• Sun. Nov 28th, 2021

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Mixing and Matching Covid Vaccines Is Examined by F.D.A. Panel

Several panelists said on Friday that they felt comfortable with the amount of data the N.I.H. researchers had gathered to recommend F.D.A. authorization for mixing vaccines. Dr. Ofer Levy, director of the Precision Vaccines Program at the Boston Children’s Hospital at Harvard, said that many Americans had already taken the matter into the own hands, and he urged the F.D.A. to step in.

“In the real world, all these kinds of combinations or extra boosters are already happening, so I think It’s a matter of some urgency for F.D.A. to help sort out what is admittedly a complicated and challenging scenario,” he said. “We can’t hide from it. And I do think we need to give guidance to the public.”

What to Know About Covid-19 Booster Shots

The F.D.A. authorized booster shots for a select group of people who received their second doses of the Pfizer-BioNTech vaccine at least six months before. That group includes: vaccine recipients who are 65 or older or who live in long-term care facilities; adults who are at high risk of severe Covid-19 because of an underlying medical condition; health care workers and others whose jobs put them at risk. People with weakened immune systems are eligible for a third dose of either Pfizer or Moderna four weeks after the second shot.

The C.D.C. has said the conditions that qualify a person for a booster shot include: hypertension and heart disease; diabetes or obesity; cancer or blood disorders; weakened immune system; chronic lung, kidney or liver disease; dementia and certain disabilities. Pregnant women and current and former smokers are also eligible.

The F.D.A. authorized boosters for workers whose jobs put them at high risk of exposure to potentially infectious people. The C.D.C. says that group includes: emergency medical workers; education workers; food and agriculture workers; manufacturing workers; corrections workers; U.S. Postal Service workers; public transit workers; grocery store workers.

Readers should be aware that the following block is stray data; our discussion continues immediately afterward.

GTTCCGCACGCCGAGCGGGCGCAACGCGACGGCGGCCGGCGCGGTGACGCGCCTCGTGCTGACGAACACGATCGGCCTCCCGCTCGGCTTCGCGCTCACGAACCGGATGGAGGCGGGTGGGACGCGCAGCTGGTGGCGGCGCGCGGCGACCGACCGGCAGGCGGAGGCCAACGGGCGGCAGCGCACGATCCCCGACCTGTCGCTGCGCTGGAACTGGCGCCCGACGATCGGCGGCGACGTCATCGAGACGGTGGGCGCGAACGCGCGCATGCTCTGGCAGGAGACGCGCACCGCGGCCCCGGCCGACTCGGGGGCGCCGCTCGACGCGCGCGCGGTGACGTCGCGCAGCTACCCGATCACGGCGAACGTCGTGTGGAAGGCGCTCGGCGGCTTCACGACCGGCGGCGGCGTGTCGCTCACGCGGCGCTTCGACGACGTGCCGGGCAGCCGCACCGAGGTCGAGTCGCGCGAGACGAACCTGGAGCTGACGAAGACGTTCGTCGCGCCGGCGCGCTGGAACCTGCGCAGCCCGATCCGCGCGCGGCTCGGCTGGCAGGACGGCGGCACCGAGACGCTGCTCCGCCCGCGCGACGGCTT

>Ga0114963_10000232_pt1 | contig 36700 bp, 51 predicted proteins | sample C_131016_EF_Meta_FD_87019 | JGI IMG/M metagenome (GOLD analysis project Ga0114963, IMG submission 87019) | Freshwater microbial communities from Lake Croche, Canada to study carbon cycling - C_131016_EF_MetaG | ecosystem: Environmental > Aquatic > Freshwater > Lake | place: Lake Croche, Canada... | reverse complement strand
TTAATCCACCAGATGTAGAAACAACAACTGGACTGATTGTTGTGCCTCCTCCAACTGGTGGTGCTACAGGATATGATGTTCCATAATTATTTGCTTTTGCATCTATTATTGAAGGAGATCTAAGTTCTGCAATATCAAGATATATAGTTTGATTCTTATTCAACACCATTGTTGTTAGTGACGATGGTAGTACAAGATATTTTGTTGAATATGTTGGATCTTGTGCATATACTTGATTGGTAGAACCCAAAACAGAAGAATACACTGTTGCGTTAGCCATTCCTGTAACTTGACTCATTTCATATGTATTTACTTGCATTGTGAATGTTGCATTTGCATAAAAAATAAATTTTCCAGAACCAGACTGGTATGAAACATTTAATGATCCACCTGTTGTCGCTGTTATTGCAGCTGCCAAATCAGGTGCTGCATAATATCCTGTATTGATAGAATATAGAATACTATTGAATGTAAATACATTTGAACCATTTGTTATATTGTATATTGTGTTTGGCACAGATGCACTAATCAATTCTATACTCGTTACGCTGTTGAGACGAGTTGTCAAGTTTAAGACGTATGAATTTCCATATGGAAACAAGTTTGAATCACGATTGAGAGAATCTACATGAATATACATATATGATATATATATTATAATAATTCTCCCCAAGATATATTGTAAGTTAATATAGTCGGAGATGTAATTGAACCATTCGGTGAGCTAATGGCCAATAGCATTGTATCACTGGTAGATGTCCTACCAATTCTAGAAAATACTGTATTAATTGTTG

It is not recommended. For now, Pfizer vaccine recipients are advised to get a Pfizer booster shot, and Moderna and Johnson & Johnson recipients should wait until booster doses from those manufacturers are approved.

Yes. The C.D.C. says the Covid vaccine may be administered without regard to the timing of other vaccines, and many pharmacy sites are allowing people to schedule a flu shot at the same time as a booster dose.

Dr. Amanda Cohn, a C.D.C. official, said that the F.D.A. could perhaps include general language in its authorizations of the vaccines that would allow for combinations.

“From a public health perspective, there’s a clear need in some situations for individuals to receive a different vaccine,” she said.

The N.I.H. trial looked only at antibody levels, which on their own are an insufficient measure of how well different combinations would protect people. Dr. Lyke said studies on immune cell responses were underway.

Referring to the limited data on mixing and matching, Dr. Johan Van Hoof, a Johnson & Johnson executive, said a booster was preferable. “These findings are important,” he said of the study, “but only a piece of the puzzle, and they don’t give the complete picture.”

Even so, some experts said the evidence was still pointing to switching vaccine platforms.

“At the end of the day, folks having the Johnson & Johnson should probably get an mRNA booster,” said Scott Hensley, an immunologist at the University of Pennsylvania. “It’s just a matter of how much data does the F.D.A. need before making that recommendation?

“I wouldn’t want to be in their shoes,” he added.

Todd Gregory contributed reporting.